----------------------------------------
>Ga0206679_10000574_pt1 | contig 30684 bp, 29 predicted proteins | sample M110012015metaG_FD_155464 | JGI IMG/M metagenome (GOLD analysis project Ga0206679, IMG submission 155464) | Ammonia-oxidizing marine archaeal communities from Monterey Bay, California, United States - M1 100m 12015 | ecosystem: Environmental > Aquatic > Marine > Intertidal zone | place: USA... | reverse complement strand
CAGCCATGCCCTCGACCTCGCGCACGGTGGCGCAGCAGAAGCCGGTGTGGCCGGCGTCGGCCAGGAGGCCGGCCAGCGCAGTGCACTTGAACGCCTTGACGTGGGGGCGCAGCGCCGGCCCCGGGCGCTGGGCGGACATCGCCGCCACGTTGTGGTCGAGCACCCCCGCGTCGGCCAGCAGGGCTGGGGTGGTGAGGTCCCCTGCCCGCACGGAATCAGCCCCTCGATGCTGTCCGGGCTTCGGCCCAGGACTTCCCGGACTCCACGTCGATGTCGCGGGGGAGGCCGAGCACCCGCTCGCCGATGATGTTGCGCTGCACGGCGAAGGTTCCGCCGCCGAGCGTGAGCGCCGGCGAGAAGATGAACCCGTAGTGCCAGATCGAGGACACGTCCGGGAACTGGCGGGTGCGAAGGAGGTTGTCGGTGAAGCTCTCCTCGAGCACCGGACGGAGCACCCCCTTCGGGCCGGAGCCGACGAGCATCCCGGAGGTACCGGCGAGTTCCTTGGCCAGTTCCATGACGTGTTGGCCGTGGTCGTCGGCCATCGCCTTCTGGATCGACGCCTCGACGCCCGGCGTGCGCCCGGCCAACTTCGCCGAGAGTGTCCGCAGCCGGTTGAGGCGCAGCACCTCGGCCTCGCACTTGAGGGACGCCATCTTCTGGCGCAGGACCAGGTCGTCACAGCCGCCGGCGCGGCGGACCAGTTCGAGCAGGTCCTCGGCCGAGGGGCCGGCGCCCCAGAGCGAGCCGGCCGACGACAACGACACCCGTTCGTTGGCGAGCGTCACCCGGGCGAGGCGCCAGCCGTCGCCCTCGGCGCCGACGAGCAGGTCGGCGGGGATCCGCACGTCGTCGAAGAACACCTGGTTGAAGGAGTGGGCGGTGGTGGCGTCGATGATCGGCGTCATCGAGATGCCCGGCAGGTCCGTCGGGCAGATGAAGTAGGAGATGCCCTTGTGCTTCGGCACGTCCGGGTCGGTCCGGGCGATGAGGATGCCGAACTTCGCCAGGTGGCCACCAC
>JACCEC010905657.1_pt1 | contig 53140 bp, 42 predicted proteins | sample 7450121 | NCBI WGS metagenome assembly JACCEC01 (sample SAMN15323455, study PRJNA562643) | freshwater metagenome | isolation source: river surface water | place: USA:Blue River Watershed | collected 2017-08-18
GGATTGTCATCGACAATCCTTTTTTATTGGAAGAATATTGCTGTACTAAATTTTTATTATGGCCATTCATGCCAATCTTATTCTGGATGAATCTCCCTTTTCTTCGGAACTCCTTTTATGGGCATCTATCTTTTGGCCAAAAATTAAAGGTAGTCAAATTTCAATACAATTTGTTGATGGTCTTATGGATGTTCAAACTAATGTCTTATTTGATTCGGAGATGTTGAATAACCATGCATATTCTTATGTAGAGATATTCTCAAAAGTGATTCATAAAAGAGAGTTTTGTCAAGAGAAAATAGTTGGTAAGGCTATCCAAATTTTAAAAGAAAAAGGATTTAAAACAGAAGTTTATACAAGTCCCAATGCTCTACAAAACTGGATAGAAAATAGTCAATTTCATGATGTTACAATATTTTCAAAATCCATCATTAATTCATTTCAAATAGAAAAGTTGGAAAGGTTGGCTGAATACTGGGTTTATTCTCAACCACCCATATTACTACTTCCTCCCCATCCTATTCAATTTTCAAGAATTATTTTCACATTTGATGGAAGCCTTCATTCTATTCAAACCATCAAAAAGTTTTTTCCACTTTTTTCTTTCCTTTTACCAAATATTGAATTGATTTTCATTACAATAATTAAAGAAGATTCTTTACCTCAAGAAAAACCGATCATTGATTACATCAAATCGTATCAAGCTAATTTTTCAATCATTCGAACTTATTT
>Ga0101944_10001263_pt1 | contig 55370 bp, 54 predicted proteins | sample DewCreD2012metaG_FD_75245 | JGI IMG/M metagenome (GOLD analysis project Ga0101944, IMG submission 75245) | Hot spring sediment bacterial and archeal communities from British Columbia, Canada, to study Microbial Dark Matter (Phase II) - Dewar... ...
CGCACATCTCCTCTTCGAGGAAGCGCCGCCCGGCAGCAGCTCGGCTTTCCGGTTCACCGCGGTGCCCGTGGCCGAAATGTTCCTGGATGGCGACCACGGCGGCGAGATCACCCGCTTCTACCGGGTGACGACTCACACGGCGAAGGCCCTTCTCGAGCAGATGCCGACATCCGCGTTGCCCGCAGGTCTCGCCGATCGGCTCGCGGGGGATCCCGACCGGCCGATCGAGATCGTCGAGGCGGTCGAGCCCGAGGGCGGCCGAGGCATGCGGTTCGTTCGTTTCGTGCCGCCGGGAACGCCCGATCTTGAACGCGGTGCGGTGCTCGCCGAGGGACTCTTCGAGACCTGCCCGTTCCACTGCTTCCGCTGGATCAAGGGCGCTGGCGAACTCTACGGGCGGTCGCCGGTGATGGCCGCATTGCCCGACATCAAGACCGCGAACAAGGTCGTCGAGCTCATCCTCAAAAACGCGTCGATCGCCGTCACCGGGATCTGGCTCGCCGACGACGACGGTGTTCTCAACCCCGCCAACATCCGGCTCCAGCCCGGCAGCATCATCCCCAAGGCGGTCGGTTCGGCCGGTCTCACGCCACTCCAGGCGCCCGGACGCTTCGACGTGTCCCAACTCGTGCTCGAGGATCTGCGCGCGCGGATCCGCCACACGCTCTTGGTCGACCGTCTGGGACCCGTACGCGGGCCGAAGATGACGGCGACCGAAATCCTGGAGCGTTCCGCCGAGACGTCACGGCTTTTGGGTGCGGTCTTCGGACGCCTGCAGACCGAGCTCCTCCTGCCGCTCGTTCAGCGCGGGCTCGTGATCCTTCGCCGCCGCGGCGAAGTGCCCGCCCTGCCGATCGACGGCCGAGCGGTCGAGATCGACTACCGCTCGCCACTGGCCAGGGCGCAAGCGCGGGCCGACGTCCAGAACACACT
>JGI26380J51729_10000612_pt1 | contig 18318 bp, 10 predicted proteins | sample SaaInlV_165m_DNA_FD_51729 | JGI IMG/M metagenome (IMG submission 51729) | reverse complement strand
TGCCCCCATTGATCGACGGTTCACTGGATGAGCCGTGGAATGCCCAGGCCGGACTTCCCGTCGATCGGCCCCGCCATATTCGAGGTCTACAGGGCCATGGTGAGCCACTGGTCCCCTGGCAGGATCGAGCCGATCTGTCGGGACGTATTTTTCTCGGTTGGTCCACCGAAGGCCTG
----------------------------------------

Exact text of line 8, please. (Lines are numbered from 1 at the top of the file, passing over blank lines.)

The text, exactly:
TGCCCCCATTGATCGACGGTTCACTGGATGAGCCGTGGAATGCCCAGGCCGGACTTCCCGTCGATCGGCCCCGCCATATTCGAGGTCTACAGGGCCATGGTGAGCCACTGGTCCCCTGGCAGGATCGAGCCGATCTGTCGGGACGTATTTTTCTCGGTTGGTCCACCGAAGGCCTG